RF MEMS for Cryogenic Applications

Benoit, Robert, Electrical Engineering - School of Engineering and Applied Science, University of Virginia
Barker, Nicolas, Department of Electrical and Computer Engineering, University of Virginia

RF MEMS (Radio Frequency Microelectromechanical systems) has been a rapidly expanding field for the last decade. This expansion is driven by the need for low power, high linearity and high performance devices for wireless, defense, and scientific applications. NASA has a vested interest in RF MEMS switches for signal routing and phase modulation in their next generation of Cosmic Microwave Background (CMB) measurements. Recently detected anisotropies in the polarization of the CMB by the BICEP2 detector have provided insight to the structure and energy of the inflationary period right after the Big Bang and NASA looks to expand on that success with the Beyond Einstein Inflation Probe which will map the polarization of the CMB over the entire sky.
This work investigates the the fabrication and reliability of RF MEMS devices as possible candidates for phase modulators operating on a satellite platform for CMB measurements at temperatures close to absolute zero. RF MEMS DC-contact series switches have been implemented from DC - 30 GHz on superconducting Nb microstrip on 5 um silicon-on-insulator (SOI) substrates. The devices were built using a novel fabrication process that uses the device layer of the SOI as the microstrip dielectric. Tunable resonators (fc = 16GHz) have been designed and fabricated using the RF MEMS switches to tune fc in 1 GHz steps. RF performance of the switches and resonators are presented.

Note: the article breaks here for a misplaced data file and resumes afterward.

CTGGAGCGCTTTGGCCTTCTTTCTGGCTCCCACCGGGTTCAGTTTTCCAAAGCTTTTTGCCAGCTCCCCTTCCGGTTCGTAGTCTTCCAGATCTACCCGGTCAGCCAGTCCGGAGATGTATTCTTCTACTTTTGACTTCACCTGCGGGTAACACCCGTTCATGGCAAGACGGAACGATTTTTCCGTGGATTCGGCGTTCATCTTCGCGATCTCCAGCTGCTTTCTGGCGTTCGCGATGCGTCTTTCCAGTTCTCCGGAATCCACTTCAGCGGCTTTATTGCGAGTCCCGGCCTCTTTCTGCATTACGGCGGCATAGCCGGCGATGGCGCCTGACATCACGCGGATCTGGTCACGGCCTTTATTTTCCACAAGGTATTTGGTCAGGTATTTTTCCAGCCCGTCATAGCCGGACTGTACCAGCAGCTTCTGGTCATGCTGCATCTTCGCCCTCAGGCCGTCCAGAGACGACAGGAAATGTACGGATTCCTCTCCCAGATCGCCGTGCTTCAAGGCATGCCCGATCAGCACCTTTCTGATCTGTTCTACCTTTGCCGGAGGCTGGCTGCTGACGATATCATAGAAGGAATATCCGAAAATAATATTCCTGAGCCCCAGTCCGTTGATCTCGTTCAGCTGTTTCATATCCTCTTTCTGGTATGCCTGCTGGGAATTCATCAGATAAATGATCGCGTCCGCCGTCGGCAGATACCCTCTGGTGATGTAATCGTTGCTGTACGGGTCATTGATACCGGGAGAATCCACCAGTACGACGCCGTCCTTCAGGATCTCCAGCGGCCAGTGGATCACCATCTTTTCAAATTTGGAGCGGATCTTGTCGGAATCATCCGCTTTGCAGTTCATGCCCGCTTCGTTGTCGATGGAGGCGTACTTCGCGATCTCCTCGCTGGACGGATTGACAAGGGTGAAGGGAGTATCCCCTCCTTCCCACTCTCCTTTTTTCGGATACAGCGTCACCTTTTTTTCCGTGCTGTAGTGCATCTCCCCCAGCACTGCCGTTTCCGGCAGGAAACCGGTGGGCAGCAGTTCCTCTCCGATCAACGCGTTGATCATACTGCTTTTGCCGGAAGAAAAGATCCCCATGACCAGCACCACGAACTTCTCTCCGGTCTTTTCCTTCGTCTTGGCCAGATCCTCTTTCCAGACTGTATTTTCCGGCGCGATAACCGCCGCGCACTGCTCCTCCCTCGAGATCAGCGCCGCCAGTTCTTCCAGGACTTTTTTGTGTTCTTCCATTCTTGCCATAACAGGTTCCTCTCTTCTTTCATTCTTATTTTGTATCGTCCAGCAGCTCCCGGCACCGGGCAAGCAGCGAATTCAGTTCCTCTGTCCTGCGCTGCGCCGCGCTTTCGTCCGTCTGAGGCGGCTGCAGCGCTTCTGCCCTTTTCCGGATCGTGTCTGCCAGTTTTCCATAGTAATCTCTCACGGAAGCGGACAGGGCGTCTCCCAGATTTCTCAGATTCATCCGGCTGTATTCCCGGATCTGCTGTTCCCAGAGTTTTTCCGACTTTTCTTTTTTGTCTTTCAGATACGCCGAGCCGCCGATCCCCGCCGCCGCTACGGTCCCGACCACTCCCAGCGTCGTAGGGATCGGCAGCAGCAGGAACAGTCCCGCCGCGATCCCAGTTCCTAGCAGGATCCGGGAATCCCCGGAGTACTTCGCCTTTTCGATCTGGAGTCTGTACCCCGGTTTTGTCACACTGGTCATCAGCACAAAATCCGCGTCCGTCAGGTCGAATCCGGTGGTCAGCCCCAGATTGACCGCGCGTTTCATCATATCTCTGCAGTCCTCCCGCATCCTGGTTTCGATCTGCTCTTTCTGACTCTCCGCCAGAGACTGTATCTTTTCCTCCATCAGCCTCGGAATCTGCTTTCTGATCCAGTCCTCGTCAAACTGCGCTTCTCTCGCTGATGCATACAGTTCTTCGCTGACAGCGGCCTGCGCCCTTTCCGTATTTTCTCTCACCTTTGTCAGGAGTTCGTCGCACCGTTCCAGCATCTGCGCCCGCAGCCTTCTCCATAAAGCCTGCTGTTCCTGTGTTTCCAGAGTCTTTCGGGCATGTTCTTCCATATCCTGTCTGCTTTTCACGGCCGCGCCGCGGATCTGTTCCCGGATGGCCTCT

The contact resistance (Rc) when the switch is closed is also of interest because variations in Rc could introduce errors into CMB measurements. A closed-cycle cryostat has been modified to measure shifts in Rc as the devices are actuated. Reliability testing of the devices at 4 K show that the devices are currently unreliable for long term operation at cryogenic temperatures, with device lifetimes less that one million contacts. Device failure is in the form of stiction, or a permanently closed switch that will no longer actuate. Charging of the substrate underneath the MEMS switch has been determined as the main cause of stiction at 4 K. Results and possible solutions to prolong operation lifetime are discussed.

PHD (Doctor of Philosophy)
RF MEMS, Cryogenic, Superconductor
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